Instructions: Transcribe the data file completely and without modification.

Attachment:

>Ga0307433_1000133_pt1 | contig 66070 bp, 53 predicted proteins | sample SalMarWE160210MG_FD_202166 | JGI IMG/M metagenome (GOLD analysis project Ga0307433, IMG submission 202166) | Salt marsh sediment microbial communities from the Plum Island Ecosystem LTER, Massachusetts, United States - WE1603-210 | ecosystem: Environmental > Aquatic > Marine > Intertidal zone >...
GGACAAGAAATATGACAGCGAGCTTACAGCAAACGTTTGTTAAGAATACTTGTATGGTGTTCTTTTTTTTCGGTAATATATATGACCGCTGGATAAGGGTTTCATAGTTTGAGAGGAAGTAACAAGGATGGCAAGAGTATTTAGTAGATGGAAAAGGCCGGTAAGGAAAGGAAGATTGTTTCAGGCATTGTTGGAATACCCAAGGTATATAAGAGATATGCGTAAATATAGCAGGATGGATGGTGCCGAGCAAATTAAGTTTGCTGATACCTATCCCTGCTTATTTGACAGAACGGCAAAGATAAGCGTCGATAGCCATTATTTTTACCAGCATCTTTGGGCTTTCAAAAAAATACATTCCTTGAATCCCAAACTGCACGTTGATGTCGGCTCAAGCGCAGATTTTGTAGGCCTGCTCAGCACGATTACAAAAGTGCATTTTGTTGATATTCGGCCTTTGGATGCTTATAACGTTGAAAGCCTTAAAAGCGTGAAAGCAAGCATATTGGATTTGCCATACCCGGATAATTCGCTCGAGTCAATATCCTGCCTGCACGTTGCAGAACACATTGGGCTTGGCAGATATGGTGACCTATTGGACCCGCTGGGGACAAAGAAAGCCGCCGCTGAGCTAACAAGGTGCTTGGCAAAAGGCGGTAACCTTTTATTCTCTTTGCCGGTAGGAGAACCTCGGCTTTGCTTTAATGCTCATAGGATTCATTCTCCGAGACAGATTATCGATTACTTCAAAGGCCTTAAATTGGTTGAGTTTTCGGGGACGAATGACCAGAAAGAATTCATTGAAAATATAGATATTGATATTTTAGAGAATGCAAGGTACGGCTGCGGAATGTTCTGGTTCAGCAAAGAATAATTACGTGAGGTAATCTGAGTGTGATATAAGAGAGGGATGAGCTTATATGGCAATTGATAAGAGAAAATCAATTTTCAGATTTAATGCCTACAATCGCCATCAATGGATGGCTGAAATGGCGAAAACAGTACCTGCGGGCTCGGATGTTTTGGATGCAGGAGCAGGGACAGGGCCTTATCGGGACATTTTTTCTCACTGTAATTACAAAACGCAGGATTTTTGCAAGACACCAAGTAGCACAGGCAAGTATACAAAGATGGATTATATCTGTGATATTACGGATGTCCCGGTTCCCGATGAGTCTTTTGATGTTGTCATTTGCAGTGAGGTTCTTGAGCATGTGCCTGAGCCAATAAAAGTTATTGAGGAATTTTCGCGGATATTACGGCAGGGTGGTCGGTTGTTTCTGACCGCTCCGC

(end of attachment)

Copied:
>Ga0307433_1000133_pt1 | contig 66070 bp, 53 predicted proteins | sample SalMarWE160210MG_FD_202166 | JGI IMG/M metagenome (GOLD analysis project Ga0307433, IMG submission 202166) | Salt marsh sediment microbial communities from the Plum Island Ecosystem LTER, Massachusetts, United States - WE1603-210 | ecosystem: Environmental > Aquatic > Marine > Intertidal zone >...
GGACAAGAAATATGACAGCGAGCTTACAGCAAACGTTTGTTAAGAATACTTGTATGGTGTTCTTTTTTTTCGGTAATATATATGACCGCTGGATAAGGGTTTCATAGTTTGAGAGGAAGTAACAAGGATGGCAAGAGTATTTAGTAGATGGAAAAGGCCGGTAAGGAAAGGAAGATTGTTTCAGGCATTGTTGGAATACCCAAGGTATATAAGAGATATGCGTAAATATAGCAGGATGGATGGTGCCGAGCAAATTAAGTTTGCTGATACCTATCCCTGCTTATTTGACAGAACGGCAAAGATAAGCGTCGATAGCCATTATTTTTACCAGCATCTTTGGGCTTTCAAAAAAATACATTCCTTGAATCCCAAACTGCACGTTGATGTCGGCTCAAGCGCAGATTTTGTAGGCCTGCTCAGCACGATTACAAAAGTGCATTTTGTTGATATTCGGCCTTTGGATGCTTATAACGTTGAAAGCCTTAAAAGCGTGAAAGCAAGCATATTGGATTTGCCATACCCGGATAATTCGCTCGAGTCAATATCCTGCCTGCACGTTGCAGAACACATTGGGCTTGGCAGATATGGTGACCTATTGGACCCGCTGGGGACAAAGAAAGCCGCCGCTGAGCTAACAAGGTGCTTGGCAAAAGGCGGTAACCTTTTATTCTCTTTGCCGGTAGGAGAACCTCGGCTTTGCTTTAATGCTCATAGGATTCATTCTCCGAGACAGATTATCGATTACTTCAAAGGCCTTAAATTGGTTGAGTTTTCGGGGACGAATGACCAGAAAGAATTCATTGAAAATATAGATATTGATATTTTAGAGAATGCAAGGTACGGCTGCGGAATGTTCTGGTTCAGCAAAGAATAATTACGTGAGGTAATCTGAGTGTGATATAAGAGAGGGATGAGCTTATATGGCAATTGATAAGAGAAAATCAATTTTCAGATTTAATGCCTACAATCGCCATCAATGGATGGCTGAAATGGCGAAAACAGTACCTGCGGGCTCGGATGTTTTGGATGCAGGAGCAGGGACAGGGCCTTATCGGGACATTTTTTCTCACTGTAATTACAAAACGCAGGATTTTTGCAAGACACCAAGTAGCACAGGCAAGTATACAAAGATGGATTATATCTGTGATATTACGGATGTCCCGGTTCCCGATGAGTCTTTTGATGTTGTCATTTGCAGTGAGGTTCTTGAGCATGTGCCTGAGCCAATAAAAGTTATTGAGGAATTTTCGCGGATATTACGGCAGGGTGGTCGGTTGTTTCTGACCGCTCCGC